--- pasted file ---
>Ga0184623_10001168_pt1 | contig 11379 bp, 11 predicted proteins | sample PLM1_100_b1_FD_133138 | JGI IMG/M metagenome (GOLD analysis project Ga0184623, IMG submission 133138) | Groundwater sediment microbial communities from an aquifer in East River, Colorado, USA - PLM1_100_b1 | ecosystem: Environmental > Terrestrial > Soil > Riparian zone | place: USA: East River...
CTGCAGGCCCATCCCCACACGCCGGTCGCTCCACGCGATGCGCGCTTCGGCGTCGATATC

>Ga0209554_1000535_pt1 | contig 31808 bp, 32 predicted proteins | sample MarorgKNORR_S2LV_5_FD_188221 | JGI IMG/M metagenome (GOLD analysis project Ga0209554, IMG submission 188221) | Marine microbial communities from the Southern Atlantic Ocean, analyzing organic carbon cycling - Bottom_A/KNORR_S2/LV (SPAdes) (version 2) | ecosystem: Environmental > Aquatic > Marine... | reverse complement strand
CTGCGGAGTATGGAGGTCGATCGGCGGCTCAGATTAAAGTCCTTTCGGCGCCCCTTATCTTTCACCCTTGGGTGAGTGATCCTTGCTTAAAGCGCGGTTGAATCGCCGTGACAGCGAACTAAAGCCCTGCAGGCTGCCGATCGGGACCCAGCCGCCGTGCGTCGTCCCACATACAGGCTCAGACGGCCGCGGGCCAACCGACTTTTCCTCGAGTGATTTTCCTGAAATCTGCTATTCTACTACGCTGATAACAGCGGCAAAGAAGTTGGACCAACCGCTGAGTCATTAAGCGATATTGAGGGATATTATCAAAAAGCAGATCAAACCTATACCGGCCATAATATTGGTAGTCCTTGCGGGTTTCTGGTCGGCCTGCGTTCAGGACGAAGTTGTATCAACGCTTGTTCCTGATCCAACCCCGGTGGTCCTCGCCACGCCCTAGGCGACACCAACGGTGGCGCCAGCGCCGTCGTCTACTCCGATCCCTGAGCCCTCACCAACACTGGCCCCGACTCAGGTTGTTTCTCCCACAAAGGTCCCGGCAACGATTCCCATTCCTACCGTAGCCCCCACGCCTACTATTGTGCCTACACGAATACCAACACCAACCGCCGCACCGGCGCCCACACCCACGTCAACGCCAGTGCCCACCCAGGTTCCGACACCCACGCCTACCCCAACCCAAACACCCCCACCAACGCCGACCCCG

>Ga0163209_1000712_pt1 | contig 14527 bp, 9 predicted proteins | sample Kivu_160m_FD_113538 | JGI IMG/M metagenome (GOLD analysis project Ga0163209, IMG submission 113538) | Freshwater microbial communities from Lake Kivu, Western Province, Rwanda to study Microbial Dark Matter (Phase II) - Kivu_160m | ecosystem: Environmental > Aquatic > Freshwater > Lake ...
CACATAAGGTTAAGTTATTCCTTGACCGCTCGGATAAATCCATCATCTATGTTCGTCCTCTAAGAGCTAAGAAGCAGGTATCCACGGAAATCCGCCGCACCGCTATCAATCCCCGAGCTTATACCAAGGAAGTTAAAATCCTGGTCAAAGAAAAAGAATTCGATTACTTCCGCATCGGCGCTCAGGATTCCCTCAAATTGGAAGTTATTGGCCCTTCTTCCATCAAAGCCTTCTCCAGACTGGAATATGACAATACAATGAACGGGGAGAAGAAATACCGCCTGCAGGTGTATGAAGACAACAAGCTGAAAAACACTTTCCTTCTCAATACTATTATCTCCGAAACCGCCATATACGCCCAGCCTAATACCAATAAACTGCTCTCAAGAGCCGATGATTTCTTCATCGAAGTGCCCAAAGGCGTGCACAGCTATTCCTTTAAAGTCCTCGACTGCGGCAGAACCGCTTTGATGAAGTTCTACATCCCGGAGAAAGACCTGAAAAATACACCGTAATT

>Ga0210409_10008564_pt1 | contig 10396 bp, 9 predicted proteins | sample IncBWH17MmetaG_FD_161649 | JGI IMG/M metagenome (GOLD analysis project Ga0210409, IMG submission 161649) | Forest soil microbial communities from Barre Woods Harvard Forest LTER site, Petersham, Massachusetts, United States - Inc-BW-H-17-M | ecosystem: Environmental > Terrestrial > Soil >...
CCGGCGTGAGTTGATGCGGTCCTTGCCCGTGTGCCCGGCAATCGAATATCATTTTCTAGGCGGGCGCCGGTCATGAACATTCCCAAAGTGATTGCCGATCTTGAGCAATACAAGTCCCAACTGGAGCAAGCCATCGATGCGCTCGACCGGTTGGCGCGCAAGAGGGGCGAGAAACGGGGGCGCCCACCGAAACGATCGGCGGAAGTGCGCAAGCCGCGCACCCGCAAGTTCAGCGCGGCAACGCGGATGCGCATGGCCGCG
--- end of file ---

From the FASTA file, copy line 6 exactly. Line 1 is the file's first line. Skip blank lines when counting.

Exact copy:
CACATAAGGTTAAGTTATTCCTTGACCGCTCGGATAAATCCATCATCTATGTTCGTCCTCTAAGAGCTAAGAAGCAGGTATCCACGGAAATCCGCCGCACCGCTATCAATCCCCGAGCTTATACCAAGGAAGTTAAAATCCTGGTCAAAGAAAAAGAATTCGATTACTTCCGCATCGGCGCTCAGGATTCCCTCAAATTGGAAGTTATTGGCCCTTCTTCCATCAAAGCCTTCTCCAGACTGGAATATGACAATACAATGAACGGGGAGAAGAAATACCGCCTGCAGGTGTATGAAGACAACAAGCTGAAAAACACTTTCCTTCTCAATACTATTATCTCCGAAACCGCCATATACGCCCAGCCTAATACCAATAAACTGCTCTCAAGAGCCGATGATTTCTTCATCGAAGTGCCCAAAGGCGTGCACAGCTATTCCTTTAAAGTCCTCGACTGCGGCAGAACCGCTTTGATGAAGTTCTACATCCCGGAGAAAGACCTGAAAAATACACCGTAATT